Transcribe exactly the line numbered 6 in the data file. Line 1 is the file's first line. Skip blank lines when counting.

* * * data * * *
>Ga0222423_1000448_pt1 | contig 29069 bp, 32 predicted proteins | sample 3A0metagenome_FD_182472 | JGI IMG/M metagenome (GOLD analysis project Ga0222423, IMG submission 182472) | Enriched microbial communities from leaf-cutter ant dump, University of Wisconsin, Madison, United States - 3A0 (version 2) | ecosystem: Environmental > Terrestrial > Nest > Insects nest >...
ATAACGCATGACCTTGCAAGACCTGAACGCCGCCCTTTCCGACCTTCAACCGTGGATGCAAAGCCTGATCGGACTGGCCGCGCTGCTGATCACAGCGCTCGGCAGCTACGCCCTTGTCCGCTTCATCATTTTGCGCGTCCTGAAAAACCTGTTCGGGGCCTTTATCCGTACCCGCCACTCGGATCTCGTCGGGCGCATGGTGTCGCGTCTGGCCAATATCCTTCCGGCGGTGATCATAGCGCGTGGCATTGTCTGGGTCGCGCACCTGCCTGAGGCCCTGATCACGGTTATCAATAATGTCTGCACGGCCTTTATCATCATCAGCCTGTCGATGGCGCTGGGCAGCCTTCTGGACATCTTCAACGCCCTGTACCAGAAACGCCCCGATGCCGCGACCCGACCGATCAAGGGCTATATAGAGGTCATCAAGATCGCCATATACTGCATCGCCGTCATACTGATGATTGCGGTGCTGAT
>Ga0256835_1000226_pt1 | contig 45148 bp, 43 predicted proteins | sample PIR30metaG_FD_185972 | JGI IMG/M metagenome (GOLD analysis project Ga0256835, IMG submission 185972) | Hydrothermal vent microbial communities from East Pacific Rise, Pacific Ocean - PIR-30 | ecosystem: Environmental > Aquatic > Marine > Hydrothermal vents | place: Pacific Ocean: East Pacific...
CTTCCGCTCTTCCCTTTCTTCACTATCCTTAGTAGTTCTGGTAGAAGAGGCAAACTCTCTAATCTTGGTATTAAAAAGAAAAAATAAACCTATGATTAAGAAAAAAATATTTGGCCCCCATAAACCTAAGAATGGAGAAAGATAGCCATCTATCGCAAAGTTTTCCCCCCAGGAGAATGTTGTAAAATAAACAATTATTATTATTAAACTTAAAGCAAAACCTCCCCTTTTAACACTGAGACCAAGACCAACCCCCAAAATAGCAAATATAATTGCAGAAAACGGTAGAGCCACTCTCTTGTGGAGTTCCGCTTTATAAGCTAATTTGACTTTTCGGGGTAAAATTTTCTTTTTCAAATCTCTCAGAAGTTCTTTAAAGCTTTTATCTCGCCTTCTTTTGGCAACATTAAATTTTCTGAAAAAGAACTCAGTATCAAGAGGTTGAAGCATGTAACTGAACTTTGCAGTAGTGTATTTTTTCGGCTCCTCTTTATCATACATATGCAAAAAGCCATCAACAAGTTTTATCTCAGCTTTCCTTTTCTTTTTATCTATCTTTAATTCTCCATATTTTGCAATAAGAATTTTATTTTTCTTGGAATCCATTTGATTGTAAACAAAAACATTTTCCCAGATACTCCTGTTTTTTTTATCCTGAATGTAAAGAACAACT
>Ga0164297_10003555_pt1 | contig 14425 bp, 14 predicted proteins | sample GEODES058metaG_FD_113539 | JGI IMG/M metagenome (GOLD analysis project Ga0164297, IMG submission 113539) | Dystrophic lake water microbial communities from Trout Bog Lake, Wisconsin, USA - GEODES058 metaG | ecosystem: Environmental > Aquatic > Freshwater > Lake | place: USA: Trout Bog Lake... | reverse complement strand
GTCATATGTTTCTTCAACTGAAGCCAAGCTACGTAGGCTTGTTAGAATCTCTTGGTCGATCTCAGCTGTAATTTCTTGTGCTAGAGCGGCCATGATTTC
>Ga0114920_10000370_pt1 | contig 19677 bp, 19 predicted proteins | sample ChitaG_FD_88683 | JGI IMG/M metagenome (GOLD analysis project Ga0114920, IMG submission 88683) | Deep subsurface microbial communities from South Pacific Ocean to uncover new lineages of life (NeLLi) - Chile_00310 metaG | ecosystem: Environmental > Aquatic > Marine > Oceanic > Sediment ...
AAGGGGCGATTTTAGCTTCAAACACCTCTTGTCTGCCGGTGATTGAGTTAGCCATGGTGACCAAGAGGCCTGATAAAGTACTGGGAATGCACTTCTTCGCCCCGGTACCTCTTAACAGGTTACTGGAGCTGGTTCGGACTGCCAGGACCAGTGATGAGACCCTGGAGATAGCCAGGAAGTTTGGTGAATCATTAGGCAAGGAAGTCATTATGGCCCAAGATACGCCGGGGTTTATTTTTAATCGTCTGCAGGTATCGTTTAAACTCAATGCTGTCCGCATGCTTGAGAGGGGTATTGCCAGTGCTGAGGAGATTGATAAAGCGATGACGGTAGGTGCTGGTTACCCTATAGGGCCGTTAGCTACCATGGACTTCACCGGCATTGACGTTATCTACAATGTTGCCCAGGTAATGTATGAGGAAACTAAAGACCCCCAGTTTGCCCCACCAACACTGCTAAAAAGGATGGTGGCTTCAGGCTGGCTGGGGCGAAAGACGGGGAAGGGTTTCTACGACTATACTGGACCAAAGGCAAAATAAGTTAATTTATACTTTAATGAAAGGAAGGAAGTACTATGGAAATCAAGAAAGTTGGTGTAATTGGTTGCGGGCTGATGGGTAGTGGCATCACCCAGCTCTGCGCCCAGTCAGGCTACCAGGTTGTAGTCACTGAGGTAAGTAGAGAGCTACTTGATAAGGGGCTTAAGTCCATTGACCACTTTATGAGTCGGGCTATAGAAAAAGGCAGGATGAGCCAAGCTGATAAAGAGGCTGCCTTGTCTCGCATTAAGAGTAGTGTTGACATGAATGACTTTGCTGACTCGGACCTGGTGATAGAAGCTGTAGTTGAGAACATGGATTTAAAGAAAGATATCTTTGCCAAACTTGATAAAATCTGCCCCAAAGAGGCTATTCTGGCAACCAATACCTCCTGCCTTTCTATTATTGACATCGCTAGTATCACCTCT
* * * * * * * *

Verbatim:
GTCATATGTTTCTTCAACTGAAGCCAAGCTACGTAGGCTTGTTAGAATCTCTTGGTCGATCTCAGCTGTAATTTCTTGTGCTAGAGCGGCCATGATTTC